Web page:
When we last left sunny Florida earlier this year, a bid to legalize commercial casinos had died in the legislature - thanks mainly to fierce opposition from the state Chamber of Commerce, Disney and several influential business leaders in South Florida.
But like the zombies that rise up from the grave in the movie Night of the Living Dead, Malaysian-based casino giant, Genting, is back pushing an effort to bring casinos to Florida. After losing in Tallahassee, the firm launched a petition drive to get a casino amendment on the state ballot. Genting backed off of that effort last week and instead is once again lobbying, er, working with lawmakers to craft a measure to legalize casinos.
Genting had spent $905,000 on a possible petition drive and hired Nation Voter Outreach, a Nevada-based political consulting firm that specializes in organizing signature drives. It also hired constitutional scholar, Bruce Rogow, of Fort Lauderdale, to work on amendment language and paid political consultant and pollster Tony Fabrizio to start a setting up a political strategy, according to the Miami Herald.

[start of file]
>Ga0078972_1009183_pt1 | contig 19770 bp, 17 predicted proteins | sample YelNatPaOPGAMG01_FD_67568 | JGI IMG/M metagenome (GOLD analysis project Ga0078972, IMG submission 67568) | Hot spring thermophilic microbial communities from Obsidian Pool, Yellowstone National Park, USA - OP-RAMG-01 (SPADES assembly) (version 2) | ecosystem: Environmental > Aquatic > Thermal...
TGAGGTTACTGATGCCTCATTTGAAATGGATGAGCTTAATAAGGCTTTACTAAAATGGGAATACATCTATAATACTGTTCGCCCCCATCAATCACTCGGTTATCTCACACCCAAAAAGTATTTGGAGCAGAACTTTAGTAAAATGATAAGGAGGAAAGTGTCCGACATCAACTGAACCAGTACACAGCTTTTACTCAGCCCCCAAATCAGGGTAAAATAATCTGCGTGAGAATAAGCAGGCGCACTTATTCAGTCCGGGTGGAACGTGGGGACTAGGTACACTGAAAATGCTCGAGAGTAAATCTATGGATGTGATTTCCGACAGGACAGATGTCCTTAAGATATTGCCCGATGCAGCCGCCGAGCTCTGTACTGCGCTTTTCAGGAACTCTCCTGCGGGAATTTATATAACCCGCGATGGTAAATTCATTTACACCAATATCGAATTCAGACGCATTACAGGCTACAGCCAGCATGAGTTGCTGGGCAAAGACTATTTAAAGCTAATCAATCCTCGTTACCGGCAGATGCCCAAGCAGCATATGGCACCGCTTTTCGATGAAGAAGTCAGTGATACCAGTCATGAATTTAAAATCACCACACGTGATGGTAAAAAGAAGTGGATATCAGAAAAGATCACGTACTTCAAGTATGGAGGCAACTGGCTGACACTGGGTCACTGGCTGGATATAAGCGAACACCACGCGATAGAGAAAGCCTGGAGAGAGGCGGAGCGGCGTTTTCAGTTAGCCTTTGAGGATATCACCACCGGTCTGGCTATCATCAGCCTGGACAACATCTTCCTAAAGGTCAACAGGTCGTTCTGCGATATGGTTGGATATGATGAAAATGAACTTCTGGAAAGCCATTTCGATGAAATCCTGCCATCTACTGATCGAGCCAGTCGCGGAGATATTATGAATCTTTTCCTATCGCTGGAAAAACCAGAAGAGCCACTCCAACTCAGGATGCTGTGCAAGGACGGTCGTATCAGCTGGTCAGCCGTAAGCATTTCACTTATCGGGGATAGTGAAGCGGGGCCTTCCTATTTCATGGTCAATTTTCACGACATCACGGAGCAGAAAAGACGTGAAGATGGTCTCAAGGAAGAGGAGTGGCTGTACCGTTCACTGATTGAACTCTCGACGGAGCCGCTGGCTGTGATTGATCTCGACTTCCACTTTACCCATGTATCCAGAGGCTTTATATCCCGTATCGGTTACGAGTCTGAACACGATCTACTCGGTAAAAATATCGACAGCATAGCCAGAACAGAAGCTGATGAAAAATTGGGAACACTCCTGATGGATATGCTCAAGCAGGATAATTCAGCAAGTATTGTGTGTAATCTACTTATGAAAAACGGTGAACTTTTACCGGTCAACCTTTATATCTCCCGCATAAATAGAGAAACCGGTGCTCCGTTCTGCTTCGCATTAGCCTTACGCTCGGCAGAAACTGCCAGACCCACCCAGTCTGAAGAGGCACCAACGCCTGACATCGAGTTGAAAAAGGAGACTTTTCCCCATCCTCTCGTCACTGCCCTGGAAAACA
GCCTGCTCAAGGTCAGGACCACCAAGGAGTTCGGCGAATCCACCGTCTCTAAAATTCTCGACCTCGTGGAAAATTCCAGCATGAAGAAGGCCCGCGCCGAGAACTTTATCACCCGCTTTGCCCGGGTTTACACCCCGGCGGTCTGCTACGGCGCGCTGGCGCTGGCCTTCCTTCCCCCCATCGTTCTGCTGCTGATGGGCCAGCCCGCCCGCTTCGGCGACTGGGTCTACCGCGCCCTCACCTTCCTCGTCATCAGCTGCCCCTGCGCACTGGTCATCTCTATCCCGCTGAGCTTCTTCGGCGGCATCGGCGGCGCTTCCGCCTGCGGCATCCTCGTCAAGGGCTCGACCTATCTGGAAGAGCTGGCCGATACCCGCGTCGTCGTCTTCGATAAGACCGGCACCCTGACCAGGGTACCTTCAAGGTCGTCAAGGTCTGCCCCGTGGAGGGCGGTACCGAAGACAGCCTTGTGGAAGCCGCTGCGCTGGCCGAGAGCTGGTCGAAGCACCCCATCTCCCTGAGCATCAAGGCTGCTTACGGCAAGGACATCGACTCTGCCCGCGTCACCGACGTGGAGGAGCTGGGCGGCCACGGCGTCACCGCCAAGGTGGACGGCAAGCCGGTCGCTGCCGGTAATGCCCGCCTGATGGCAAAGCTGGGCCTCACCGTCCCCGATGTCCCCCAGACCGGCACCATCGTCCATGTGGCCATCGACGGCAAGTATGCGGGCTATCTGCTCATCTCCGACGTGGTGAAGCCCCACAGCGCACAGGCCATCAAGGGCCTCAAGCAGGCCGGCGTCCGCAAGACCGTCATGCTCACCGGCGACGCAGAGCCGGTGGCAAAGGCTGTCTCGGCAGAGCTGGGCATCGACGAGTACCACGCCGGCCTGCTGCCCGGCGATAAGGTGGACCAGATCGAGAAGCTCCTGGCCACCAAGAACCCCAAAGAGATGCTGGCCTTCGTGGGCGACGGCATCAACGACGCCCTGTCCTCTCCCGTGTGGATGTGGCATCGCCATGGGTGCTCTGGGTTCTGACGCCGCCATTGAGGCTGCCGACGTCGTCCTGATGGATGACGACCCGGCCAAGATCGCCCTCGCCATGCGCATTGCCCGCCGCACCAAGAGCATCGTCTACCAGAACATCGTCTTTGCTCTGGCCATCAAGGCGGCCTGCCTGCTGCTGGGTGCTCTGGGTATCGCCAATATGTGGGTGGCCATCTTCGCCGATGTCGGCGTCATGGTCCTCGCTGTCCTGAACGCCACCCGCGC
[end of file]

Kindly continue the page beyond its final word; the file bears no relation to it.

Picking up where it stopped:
A lobbyist for Genting said the company abandoned those plans because the next two years provides “a good opportunity to look at all aspects of the regulatory and strategic environment.” Translation: Genting would rather try to control state lawmakers than let voters decide the fate of casinos.
According to the Herald: “A pivotal player in the debate will be the Broward-based Seminole Tribe, the owner of the Hard Rock Casinos in Hollywood and Tampa and five other casinos in Florida. Its agreement with the state gives the Seminoles the exclusive right to offer blackjack and other table games in Miami Dade and Broward counties through 2015 in exchange for annual payments to state and local governments.”
Genting’s return to Florida is nothing new. Casino firms routinely get turned away by state lawmakers and voters. But rather than go away, the casino companies often just hire more lobbyist and spend more money trying to influence lawmakers and voters until they get their way. When it comes to legalizing casinos, no never means no.